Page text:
(pictures are not fully loaded due to problems with wi-fi)
Thursday’s walking tour was by far the most informative and made the most connections to Dickens’ life and background. Our tour guide discussed topics varying from the conditions of poverty in the Victorian Era, the role of women, and where Dickens drew his inspirations from. Our first stop was near The River Thames and The Mudlark, located in front of the very bridge Dickens walked under to obtain ideas for Oliver Twist. This bridge, in fact was the bridge Oliver Twist’s encounters with Sikes took place in the novel. Our tour guide informed us that Dickens would sit on the steps connected to the bridge and observe the night time activities. Many wondered where Dickens obtained such vivid details in the descriptions of London’s Underworld in his novels and it was very rewarding to be able to visit the places he developed his ideas from. What’s even more interesting is that many people who read his novels wondered how he came up with ideas relating to the crime and poverty conditions of London. It makes me realize how divided the classes truly were. To the rich, Dickens must have seemed like he had a great imagination, but in actuality, he was recounting true events and encounters in his novels.
As we continued our tour, our guide spent some time discussing the conditions of women and children in The Victorian Era. Women often had no choice but to become sex workers. Children usually ended up in work houses or did horrible jobs like “pure picking.” which was picking up dog feces with bare hands, since there was no plastic, and selling it to collectors. These jobs often led to infections and disease since there were no proper sanitation methods available to the poor. Although the church thought they were helping, work houses seemed to make things even worse. As we read in Oliver Twist, children would often starve because they were barely being fed. In Morrison’s Child of The Jago, we can also see the effect of poverty and poor sanitation with the high mortality rates, especially in infants. Death happened so often that it became normal, which explains the lack of much emotion from Dicky Perrot’s parents about the death of his baby sister and their quick return to the pub. The church also did not do much for women. Instead of attempting to get women out of the situations they were in, they simply read The Bible to them. We look back at things like this and they make no sense to us, but this was truly what people believed would solve problems during the time period.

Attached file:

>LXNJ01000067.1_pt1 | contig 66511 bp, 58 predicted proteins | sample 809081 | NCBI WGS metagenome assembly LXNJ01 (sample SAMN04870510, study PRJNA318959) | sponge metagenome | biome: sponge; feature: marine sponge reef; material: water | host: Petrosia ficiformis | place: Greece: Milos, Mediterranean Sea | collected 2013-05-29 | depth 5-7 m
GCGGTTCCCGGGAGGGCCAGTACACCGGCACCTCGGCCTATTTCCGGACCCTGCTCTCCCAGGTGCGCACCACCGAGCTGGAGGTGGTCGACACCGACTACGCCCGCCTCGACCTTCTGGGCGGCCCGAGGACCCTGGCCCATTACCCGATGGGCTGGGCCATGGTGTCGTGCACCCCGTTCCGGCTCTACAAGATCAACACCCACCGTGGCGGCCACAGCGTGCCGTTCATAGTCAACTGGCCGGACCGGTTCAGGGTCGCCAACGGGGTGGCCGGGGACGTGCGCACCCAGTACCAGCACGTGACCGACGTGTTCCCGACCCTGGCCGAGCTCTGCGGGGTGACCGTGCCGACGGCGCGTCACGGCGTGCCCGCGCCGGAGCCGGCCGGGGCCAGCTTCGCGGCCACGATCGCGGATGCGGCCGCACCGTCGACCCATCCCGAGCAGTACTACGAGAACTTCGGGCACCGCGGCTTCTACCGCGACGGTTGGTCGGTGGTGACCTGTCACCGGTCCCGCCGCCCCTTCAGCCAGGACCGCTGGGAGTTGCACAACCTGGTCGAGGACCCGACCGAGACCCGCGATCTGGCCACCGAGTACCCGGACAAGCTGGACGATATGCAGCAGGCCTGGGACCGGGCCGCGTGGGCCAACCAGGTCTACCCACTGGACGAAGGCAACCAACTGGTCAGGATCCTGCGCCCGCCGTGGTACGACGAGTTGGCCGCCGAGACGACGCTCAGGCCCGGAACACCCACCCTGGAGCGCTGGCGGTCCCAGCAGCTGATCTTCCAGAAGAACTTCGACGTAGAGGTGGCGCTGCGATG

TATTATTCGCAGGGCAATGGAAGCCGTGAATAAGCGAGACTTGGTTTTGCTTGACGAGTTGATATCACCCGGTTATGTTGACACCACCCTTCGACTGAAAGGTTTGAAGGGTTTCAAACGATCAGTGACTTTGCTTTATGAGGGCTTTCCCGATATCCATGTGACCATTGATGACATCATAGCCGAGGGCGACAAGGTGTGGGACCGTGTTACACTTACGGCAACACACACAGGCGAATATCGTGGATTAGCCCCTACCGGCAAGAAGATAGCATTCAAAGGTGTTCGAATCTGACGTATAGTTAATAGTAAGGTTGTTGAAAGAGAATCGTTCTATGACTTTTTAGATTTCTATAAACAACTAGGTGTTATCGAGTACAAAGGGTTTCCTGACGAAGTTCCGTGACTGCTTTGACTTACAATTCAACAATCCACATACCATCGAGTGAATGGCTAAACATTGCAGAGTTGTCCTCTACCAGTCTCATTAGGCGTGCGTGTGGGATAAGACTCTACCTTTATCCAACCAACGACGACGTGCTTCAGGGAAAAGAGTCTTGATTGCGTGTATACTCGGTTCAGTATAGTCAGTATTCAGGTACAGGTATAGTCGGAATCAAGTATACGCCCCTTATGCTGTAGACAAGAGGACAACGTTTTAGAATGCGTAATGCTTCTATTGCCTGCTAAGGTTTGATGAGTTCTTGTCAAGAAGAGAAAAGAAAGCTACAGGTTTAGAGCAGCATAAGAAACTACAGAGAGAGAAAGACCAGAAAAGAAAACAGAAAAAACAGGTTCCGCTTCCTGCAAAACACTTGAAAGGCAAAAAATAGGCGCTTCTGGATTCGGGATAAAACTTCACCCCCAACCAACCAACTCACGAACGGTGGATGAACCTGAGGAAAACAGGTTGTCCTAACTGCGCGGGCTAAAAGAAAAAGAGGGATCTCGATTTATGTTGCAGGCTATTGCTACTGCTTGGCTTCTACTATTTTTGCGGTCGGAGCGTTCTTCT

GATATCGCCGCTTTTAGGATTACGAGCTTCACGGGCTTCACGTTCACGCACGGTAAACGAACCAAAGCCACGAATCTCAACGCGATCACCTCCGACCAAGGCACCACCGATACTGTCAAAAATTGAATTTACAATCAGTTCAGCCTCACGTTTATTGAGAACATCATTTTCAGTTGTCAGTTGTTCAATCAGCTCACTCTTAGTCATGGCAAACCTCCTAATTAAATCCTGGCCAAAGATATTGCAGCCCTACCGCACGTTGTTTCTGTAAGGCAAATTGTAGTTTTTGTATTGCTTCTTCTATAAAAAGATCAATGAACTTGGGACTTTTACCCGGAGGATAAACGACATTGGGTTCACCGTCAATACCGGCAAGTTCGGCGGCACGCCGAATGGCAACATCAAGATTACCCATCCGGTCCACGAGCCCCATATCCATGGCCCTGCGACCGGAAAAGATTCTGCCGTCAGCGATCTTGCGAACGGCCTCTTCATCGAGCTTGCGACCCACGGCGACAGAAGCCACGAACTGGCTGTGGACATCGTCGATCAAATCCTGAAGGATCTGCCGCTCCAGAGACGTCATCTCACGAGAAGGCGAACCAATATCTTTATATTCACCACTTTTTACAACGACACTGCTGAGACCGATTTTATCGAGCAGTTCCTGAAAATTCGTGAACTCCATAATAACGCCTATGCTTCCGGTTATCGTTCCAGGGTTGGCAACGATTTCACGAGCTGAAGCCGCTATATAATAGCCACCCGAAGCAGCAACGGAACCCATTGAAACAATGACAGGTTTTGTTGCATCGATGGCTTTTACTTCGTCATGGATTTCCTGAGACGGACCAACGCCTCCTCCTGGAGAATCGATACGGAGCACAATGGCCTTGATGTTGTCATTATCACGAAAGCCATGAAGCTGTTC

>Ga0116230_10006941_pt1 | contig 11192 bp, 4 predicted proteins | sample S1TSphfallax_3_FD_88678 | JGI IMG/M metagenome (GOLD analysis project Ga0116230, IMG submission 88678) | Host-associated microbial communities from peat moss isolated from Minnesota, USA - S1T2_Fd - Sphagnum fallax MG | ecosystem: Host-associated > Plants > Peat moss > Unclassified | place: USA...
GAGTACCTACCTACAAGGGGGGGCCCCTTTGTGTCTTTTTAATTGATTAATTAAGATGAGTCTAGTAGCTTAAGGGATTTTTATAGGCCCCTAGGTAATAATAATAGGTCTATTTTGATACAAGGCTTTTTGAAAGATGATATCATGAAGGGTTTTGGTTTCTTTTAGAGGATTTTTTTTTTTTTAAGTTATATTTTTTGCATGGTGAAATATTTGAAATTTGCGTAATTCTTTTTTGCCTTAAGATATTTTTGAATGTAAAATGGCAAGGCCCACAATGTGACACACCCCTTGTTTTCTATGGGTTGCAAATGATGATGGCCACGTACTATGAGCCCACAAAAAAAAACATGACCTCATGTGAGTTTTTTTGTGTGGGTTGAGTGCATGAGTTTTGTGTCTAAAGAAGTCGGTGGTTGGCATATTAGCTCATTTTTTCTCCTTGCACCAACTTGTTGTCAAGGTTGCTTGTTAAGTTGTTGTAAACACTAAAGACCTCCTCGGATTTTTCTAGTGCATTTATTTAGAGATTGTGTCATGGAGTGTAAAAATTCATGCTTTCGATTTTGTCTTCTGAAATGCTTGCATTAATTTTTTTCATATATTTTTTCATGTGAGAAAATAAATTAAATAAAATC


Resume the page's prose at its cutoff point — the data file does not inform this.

Our tour ended with a visit to Marshalsea Prison. This was the very prison that Charles Dickens’ father was sent to for debt in 1824. I was a little disappointed to find out that the wall had recently been cleaned. It would have been great to see the wall in its original, filthy state to get a better idea of what it looked like. This was another place that Dickens drew inspiration for a novel from. Although we did not read Dickens’ Little Dorrit, our tour guide gave us a brief overview. Little Dorrit’s father was a prisoner at Marshalsea, so she would come and go from the prison and sleep there. Unfortunately, one night the prison gates were closed as she returned and she had to seek shelter elsewhere. This story is another perfect example of the extent of poverty and the conditions children faced during the era. Dickens used the experiences and people he encountered to bring awareness to the social issues of his time.
The morning’s events ended with a walk back to Borough Market for some delicious food. Fortunately, we had the luxury of eating the food that was sold there, unlike the poor of The Victorian era, who would search for remnants in the late hours of the night.